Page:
One week to legislative and municipal elections

January 18 is the date for El Salvador's triennial elections for mayors and deputies to the National Assembly. Depending on the poll, the FMLN is leading by 6-15% nationwide in the preferences for deputies and by smaller margins in the mayor's races. These elections could foreshadow the outcome of the presidential election on March 15. And given Mauricio Funes' popularity and double digit lead in several polls, there could be a "Funes effect" which sweeps FMLN candidates into office in many races.

The chart above shows the seats held by the different parties in the National Assembly over the past two decades. There are 84 seats in the National Assembly, so an effective majority requires 43 deputies. No party has held 43 seats in any recent term, so coalitions must be built. Generally the majority coalition has been the conservative ARENA and PCN parties, to go along with ARENA's control of the presidency.

A question for this week's elections will be whether or not the FMLN can increase the number of seats it holds in the National Assembly from its current 32 seats. Can ARENA and the PCN avoid losing more than 1 seat combined so that they continue to have a majority in the National Assembly? Does the trend evident in the 2006 election, where the minor parties lost seats to ARENA, continue?

Another outcome of the 2006 election was the FMLN's loss of the mayor's office in many municipalities across the country. Will the FMLN win some of those offices back?

There will be a great deal of scrutiny of El Salvador's electoral authority, the Supreme Electoral Tribunal (TSE for its initials in Spanish). The TSE has invited election observers from the European Union and Organization of American States as well as Central American and Caribbean nations. NGO's will also have election observers at polling places throughout the country (I'll be one). This is especially important since more than half of Salvadorans stated in a poll last year that they believe there will be fraud in the elections.


Unknown said…
Concerning fraud and the more than half of salvadorans who believe it, also a majority of salvadorans also believe in an afterlife, whatever denomination they belong to.

And the afterlife may or may not be true, even independently of what I myself believe.

My point being that, just because half of the population believes there will be fraud, does not make it so, nor does it mean that they have basis to believe so.

After all, these elections have been so polarized and are so full of election related junk information, speculation and rumors, that ALL OF EL SALVADOR'S VOTERS ARE WRONG ABOUT SOMETHING THEY BELIEVE DEEPLY, CONCERNING THE TWO MAIN POLITICAL PARTIES, THEIR CANDIDATES AND THOSE CANDIDATES' METHODS AND ASPIRATIONS FOR THE FUTURE.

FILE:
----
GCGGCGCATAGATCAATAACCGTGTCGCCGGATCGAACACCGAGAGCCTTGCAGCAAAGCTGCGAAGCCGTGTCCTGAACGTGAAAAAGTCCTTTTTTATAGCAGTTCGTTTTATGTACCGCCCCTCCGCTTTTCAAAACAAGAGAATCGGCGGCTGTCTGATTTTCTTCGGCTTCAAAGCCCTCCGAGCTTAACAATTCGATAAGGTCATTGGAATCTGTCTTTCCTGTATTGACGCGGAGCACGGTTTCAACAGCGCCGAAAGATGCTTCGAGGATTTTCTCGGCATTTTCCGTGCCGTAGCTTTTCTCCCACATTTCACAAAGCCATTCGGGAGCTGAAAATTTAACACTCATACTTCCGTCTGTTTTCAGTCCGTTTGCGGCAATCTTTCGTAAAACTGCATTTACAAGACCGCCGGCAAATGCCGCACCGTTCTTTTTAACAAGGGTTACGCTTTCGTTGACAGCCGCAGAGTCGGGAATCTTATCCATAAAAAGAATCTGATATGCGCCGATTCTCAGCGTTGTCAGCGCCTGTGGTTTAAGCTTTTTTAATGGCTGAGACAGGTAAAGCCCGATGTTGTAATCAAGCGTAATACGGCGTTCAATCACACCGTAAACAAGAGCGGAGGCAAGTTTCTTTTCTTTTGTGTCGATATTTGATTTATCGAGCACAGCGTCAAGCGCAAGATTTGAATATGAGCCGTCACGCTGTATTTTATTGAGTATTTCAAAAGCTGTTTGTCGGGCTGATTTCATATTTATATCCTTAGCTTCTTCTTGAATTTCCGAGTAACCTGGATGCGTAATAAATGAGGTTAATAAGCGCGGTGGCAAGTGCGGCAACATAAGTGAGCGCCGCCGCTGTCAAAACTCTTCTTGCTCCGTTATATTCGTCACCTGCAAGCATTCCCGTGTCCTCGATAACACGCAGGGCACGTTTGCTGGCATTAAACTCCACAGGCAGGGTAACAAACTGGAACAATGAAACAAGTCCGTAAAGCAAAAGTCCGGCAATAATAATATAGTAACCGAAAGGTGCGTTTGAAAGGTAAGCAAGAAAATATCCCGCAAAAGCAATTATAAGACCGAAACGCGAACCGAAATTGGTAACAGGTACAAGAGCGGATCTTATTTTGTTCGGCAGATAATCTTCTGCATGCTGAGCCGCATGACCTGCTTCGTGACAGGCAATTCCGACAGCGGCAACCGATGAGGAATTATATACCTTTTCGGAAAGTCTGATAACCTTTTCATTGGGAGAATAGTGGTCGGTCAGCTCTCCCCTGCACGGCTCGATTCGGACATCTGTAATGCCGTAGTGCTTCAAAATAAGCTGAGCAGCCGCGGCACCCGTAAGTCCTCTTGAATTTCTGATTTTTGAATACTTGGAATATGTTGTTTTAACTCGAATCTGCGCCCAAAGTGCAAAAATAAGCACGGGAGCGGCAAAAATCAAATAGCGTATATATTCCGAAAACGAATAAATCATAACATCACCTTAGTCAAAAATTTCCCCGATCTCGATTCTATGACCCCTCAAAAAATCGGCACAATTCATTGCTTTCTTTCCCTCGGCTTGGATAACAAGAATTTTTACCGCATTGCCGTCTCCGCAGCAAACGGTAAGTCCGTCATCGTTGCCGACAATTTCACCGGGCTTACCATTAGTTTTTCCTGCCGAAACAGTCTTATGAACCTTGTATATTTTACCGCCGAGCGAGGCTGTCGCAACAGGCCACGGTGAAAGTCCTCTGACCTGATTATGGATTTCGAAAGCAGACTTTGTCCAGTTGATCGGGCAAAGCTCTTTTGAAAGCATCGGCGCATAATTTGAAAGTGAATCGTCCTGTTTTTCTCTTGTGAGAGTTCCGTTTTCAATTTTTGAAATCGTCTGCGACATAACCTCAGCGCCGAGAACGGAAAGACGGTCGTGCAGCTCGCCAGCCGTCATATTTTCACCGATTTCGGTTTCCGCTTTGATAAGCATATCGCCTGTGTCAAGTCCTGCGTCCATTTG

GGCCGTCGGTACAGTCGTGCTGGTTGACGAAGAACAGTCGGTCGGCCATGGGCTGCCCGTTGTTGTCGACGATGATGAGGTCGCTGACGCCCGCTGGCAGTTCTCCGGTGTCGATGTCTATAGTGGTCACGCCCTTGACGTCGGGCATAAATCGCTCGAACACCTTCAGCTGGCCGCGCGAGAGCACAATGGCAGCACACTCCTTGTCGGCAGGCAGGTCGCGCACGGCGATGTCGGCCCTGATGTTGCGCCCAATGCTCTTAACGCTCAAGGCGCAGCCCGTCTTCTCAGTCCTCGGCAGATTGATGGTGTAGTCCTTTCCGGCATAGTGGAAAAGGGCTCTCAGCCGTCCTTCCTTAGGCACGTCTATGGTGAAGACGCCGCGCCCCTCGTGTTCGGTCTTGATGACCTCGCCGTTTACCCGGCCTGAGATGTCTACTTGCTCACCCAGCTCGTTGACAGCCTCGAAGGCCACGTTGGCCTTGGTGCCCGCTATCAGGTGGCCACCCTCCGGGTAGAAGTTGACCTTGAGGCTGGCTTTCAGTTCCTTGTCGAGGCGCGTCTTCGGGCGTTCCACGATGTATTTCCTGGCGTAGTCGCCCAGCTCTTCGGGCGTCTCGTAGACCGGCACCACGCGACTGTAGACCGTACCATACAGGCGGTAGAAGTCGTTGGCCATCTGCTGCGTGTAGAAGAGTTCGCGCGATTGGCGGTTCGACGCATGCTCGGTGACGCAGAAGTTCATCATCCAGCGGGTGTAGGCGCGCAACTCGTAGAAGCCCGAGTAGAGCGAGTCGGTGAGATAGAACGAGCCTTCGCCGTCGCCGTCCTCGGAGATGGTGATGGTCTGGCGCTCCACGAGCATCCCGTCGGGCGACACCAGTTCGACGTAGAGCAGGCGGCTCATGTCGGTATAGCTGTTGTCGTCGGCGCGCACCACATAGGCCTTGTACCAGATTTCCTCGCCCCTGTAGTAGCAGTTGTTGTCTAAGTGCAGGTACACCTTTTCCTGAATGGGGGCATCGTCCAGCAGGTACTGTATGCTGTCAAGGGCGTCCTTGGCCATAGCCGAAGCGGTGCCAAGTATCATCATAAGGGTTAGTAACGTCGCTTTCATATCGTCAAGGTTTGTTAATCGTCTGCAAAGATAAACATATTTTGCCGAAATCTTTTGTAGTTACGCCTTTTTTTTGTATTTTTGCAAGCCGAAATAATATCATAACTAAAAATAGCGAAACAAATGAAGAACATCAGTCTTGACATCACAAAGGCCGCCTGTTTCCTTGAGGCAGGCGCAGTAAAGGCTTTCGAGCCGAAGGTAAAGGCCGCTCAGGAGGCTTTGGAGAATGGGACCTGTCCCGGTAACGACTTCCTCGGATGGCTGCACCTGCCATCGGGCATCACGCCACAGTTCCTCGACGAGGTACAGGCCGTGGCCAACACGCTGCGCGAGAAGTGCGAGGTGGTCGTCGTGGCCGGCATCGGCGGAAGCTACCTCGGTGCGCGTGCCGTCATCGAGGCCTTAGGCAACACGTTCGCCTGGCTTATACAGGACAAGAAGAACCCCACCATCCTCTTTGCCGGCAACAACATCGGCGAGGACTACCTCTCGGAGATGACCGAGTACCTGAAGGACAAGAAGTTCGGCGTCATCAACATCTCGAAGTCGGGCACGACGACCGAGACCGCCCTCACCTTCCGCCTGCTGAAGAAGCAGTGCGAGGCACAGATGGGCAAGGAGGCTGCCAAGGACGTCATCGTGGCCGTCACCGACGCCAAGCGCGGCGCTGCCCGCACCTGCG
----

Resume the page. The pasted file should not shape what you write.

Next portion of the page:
And anyway, since Tim will be observing, he will be able to detail post election, what he saw, and his comments give me the belief that he will be quite a neutral and educated observer.

Then again, I am also part of the whole of the electoral population who is wrong about something.

Anonymous said…
that's good, you go tim. i'm glad you'll be an observer, at least you are contributing, doing your part to have a transperent democracy and clear elections. the possibility of electoral fraud, especially emanating from the coena, is always a reasonable doubt. at least people are aware of its possibility.
Anonymous said…
If you look at past polls, i bet that the number of salvadorans who believe there will be fraud has held pretty steady over the past 15 years or so.... If that's the case, it doesn't mean much.

Tim, interested if (1) any of the electoral registry issues were resolved in the past few months (that had been signaled by some observers), (2) if not, did it end up making a difference (my sense would be that no, it won't) (3) whether there's any real merit to the "political" violence that has been alleged. On the latter point, I'm always skeptical that it's anything more than locally related disputes, which may be political, or may be not.
Anonymous said…
Tim, I'll be one international observer for a salvadoran NGO too (in march for the presidential election), coming from Italy. When I was "recruited" a few months ago by a friend of mine, I looked around for infos about this little and unknown (to me) central americal country, and I found your blog. Since then, it has been an invaluable source of information to me. This is my first trip outside Europe, and I am both excited and a little bit worried by this experience in this troubled country. I wish you as observer and all the voting salvadorans a smooth legislative and municipal electoral process!
Anonymous said…
People believe they will get wet when it is raining. Does that make them wet? Perhaps they have no basis for their belief...
Carlos X. said…
Caro Franz, grazzie per il vostro impegno in gli elezzioni di nostro piccolo paese. E sempre una fonte di speranza possere videre buona genti come lei chi desiderano un mondo megliori per tutti. Have a safe and rewarding experience in our little country!
Anonymous said…
There is an interesting poll about the Presidential Election. The poll is runned by an independent website called:

It´s interesting, looks like Mauricio Funes, and the FLMN las large chances of winning the Presidential Race.

It´s unbeliveable how fast the democracy takes place, El Salvador has been freed from war for approx. 20 years. It does not matter if you are right or left wing, what it matters is that democracy came to El Salvador to stay.